The Flying Swords of Dragon Gate

Linda Monacelli, Staff Writer


Image courtesy of Google Images

Jet Li stars in the latest film by Director Tsui Hark The Flying Swords of Dragon Gate. The film, a 3-D remake of King Hu’s 1967 Dragon Inn and Raymond Lee’s 1992 New Dragon Inn, is considered a wuxia film. The genre wuxia, literally “martial hero,” and films of this genre center on the adventures of martial artists/warriors. Typically, the heroes in Chinese wuxia fiction do not serve a lord, wield military power or belong to the aristocratic class. They are often from the lower social classes of ancient Chinese society and are usually bound by a code of chivalry that requires them to right wrongs, especially when the helpless or the poor are oppressed. The wuxia hero fights for righteousness and seeks to remove an oppressor, redress wrongs, or attain retribution for past misdeeds. This type of character compares with the samurai of Japan, chivalrous knights of medieval Europe and cowboys of the American West.

The film takes place during China’s Ming Dynasty, and the nation is divided into two governing bodies, the West and East Bureaus, who answer to the Emperor. Flying Swords opens with a cool 3-D panning over a shipyard leading to a fortress where we meet the corrupt leader of the West Bureau Wan Yulou (Gordon Liu). Jet Li soon enters the picture as Zhao Huai’an, the leader of a small guerrilla group that monitors and acts against the corrupt activity of the West and East bureaus.

East Bureau leader Yu Huatian (Chen Kun) plots to find and kill outlaw warrior Zhao Huai’an after an incident in the opening scene. However, this does not prove easy since another outlaw is running around posing as Zhao Huai’an. We soon discover who the doppelganger is. The doppelganger first appeared while rescuing a concubine from the emperor. The two are now on the run from Yu Huatian and his army and soon end up hiding at Dragon Gate Inn where the majority of the story and action takes place.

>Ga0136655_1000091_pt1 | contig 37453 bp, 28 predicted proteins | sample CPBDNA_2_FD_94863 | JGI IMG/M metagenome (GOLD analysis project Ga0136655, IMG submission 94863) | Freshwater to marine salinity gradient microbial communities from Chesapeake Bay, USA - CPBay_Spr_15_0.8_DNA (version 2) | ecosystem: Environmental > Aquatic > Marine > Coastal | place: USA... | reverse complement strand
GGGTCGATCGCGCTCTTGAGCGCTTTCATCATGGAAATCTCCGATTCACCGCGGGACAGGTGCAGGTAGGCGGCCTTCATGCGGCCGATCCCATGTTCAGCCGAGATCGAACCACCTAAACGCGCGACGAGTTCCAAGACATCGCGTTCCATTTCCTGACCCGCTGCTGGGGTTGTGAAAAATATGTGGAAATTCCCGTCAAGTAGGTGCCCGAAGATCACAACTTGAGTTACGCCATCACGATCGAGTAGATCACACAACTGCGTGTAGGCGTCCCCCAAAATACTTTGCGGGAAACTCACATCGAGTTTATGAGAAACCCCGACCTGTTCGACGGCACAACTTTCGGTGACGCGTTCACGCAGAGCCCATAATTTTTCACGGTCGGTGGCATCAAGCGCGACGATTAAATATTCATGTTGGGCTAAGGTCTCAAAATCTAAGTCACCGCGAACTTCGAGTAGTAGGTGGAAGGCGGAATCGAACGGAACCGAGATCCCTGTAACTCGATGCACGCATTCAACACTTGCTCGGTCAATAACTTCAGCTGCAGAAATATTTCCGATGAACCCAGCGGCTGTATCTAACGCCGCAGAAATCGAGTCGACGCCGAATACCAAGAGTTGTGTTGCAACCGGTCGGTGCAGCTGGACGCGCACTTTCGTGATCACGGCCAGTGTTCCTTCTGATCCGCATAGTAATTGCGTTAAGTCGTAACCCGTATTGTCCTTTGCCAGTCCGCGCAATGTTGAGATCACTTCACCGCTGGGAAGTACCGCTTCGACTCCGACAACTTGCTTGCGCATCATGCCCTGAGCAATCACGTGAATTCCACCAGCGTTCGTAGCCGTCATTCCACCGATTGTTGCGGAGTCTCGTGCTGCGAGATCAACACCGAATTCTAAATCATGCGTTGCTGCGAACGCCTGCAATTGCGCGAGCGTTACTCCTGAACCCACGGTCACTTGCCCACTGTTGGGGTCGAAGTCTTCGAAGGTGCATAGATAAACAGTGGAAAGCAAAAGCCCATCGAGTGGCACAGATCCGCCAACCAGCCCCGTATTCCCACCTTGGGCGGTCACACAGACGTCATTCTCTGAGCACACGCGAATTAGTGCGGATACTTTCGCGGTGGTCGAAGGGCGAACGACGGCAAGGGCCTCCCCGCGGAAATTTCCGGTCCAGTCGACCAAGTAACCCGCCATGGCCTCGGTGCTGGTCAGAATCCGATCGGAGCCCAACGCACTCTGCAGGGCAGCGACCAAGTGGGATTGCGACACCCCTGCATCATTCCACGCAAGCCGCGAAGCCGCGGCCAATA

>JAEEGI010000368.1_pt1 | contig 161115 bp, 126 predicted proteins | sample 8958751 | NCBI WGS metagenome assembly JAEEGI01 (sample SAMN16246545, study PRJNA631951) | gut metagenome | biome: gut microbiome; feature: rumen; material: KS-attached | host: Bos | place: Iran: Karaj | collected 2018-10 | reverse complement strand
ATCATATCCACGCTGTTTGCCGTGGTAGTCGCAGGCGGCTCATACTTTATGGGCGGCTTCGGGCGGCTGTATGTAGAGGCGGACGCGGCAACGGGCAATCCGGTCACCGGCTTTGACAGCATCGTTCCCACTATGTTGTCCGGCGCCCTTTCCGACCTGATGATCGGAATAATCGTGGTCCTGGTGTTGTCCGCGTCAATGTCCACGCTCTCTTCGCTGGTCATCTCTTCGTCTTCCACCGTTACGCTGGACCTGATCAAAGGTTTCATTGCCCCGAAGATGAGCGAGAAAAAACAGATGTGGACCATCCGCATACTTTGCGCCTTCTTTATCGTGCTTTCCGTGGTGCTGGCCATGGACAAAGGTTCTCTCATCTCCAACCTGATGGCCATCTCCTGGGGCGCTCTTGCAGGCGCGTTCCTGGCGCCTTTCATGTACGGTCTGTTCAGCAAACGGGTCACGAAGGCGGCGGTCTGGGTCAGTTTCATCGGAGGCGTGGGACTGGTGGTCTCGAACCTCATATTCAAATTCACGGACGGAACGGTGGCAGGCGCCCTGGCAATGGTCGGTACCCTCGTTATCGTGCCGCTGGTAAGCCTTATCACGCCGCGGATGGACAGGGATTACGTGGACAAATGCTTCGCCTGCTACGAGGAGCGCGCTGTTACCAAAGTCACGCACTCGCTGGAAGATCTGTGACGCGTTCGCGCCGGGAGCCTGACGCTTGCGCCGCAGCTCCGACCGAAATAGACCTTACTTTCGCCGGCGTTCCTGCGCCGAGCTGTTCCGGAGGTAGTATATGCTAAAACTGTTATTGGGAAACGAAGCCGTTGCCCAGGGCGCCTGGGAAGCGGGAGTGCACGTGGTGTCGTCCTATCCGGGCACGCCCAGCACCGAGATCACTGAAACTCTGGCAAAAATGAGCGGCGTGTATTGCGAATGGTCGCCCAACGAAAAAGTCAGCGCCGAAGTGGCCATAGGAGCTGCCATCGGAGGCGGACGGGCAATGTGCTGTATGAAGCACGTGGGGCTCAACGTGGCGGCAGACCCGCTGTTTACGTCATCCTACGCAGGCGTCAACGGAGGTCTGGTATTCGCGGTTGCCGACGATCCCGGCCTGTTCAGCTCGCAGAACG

Dragon Gate Inn is known as a “black inn” where many brawls take place and sometimes human flesh is served. A great sandstorm is approaching, and the innkeeper tries to close down the place and move to a safer location, but a group of Yu Huatian’s men arrive and insist on staying in order to track down the concubine. Also staying at the inn are tough Princess Buludu (Guey Lun-Mei) and her Mongol gang, and female warrior Gu Shaotang (Li Yuchun) soon arrives with her crew of bandits, which includes Wind Blade (Chen Kun), who bears a striking resemblance to Yu Huatian.

A sub-plot soon surfaces wherein we learn that the approaching sandstorm only occurs once every 60 years, and when it hits, it will unveil the ruins of an ancient city. Princess Buludu and Gu Shaotang’s respective crews are actually plunderers who anticipate raiding the palace for treasure. Meanwhile, the real Zhao Huai’an (Jet Li) shows up. Plots and characters mingle and swords soon start flying—people start flying, too!

With a gripping storyline, mesmerizing acrobatics, surreal sword-fighting, strong acting, and, of course, 3D effects, this film is definitely one to check out, especially for enthusiasts of wuxia, martial arts, and/or Eastern culture.